Homeless camps put Alaska creek cleanup future in question
ANCHORAGE, Alaska (AP) — An Alaska environmental cleanup event is considering whether the safety of its volunteers is being put at risk by homeless encampments, officials said.
The Anchorage Waterways Council is considering the effects of the makeshift camps on the annual Creek Cleanup event, The Anchorage Daily News reported Saturday.
In the last two years a growing number of homeless camps have created an increasing safety risk. Volunteers, including children, have encountered far more human waste and syringes along their cleanup routes than in the past, according to the council.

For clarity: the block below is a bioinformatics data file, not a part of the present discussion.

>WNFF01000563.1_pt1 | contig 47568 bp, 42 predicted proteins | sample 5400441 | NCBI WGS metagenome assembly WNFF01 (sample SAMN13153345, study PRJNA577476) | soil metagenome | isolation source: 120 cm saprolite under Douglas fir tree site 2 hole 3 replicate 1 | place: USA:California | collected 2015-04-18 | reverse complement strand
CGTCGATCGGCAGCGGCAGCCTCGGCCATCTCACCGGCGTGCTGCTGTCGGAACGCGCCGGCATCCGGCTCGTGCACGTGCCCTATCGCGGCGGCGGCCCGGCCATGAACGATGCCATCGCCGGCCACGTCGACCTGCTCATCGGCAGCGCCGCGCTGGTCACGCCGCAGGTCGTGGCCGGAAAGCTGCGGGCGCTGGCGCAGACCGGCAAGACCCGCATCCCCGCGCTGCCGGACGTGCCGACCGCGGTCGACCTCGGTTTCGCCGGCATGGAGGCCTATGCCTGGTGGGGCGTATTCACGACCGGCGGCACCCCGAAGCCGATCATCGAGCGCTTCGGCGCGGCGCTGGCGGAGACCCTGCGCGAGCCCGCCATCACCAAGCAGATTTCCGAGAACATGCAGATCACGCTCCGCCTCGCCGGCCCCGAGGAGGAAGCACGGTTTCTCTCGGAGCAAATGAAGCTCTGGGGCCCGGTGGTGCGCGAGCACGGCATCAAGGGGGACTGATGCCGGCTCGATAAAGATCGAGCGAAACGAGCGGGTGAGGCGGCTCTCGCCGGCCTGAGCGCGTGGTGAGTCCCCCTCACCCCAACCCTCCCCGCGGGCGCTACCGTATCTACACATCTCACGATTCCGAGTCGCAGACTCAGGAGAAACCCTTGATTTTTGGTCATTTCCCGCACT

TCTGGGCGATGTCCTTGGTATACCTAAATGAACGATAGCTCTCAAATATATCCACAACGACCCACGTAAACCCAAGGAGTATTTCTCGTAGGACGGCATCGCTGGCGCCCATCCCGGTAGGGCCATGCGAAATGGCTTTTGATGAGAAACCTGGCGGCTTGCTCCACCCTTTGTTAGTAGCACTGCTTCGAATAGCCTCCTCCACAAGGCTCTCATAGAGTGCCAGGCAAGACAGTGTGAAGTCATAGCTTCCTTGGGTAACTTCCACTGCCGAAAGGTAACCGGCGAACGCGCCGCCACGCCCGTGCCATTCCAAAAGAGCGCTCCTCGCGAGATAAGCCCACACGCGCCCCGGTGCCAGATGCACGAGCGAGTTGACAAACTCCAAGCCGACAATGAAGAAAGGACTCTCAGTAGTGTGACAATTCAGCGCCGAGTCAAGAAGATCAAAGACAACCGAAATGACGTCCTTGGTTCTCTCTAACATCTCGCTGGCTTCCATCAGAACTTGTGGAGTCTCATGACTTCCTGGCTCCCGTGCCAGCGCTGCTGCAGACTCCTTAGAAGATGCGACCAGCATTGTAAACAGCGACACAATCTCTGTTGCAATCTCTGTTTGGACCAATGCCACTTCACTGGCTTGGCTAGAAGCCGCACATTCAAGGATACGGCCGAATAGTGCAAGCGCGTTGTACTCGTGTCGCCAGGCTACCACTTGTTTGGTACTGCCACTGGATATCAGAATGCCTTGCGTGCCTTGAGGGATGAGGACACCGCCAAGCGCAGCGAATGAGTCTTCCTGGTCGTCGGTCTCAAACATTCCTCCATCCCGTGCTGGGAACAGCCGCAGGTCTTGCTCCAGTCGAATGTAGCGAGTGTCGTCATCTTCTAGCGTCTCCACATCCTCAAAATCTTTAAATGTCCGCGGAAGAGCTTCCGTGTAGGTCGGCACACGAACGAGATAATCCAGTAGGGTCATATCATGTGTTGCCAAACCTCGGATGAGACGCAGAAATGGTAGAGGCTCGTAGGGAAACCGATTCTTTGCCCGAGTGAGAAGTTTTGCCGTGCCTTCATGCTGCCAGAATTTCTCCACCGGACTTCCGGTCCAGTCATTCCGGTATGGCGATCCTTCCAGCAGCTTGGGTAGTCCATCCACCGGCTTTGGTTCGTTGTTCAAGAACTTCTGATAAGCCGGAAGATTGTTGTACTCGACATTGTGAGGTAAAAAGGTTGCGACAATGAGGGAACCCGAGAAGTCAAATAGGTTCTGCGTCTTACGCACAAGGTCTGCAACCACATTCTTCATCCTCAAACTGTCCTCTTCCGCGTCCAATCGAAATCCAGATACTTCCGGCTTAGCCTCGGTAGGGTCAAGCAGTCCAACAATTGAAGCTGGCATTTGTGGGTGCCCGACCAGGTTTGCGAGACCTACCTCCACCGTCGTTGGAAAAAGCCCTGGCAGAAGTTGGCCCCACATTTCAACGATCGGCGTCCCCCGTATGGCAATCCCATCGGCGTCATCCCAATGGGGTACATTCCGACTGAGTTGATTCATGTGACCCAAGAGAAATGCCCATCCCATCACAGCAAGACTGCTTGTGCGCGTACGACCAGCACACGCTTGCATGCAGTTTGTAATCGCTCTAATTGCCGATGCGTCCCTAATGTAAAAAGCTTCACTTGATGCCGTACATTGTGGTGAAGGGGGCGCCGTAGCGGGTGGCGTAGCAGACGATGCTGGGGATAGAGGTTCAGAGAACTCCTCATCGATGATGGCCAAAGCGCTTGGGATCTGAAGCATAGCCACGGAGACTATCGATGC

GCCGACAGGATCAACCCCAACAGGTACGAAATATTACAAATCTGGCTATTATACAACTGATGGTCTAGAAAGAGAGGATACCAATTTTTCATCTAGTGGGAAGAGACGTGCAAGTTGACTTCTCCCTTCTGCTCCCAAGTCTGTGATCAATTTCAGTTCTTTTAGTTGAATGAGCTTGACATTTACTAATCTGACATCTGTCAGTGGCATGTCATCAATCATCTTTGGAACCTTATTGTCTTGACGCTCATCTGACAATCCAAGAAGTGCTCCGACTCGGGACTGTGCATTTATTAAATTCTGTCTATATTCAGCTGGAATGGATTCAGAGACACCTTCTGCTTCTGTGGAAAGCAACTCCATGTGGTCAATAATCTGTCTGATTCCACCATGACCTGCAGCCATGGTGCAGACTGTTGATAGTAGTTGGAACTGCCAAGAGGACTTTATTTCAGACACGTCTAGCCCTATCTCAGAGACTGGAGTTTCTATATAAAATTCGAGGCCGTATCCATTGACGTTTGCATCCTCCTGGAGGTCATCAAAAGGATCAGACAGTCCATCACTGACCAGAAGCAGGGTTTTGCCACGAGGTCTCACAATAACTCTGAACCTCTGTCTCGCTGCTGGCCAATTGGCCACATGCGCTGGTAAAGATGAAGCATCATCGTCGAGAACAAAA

“It is definitely exploding,” said Executive Director Cherie Northon.
The cleanup collects an estimated four to five tons (3.6 to 4.5 metric tons) of trash each year from waterways throughout Alaska’s largest city, officials said.
The municipality of Anchorage keeps track of homeless camps through an online reporting system. But because the data is not made public there is difficulty in knowing exactly how many camps exist, officials said.
The waterways council would consider halting the cleanup program in the future due to potential hazards.
“I think people’s safety is above and beyond what happens in the creeks,” Northon said.
The council advises volunteers not to approach homeless camps and to give them a wide berth, even if that means not cleaning the creek nearby, Northon said.
Abandoned camps create a more difficult decision, said Adam McCullough, a council board member.
“They kind of say use your best judgment, and if you don’t feel safe definitely don’t touch anything,” McCullough said.
Information from: Anchorage Daily News, http://www.adn.com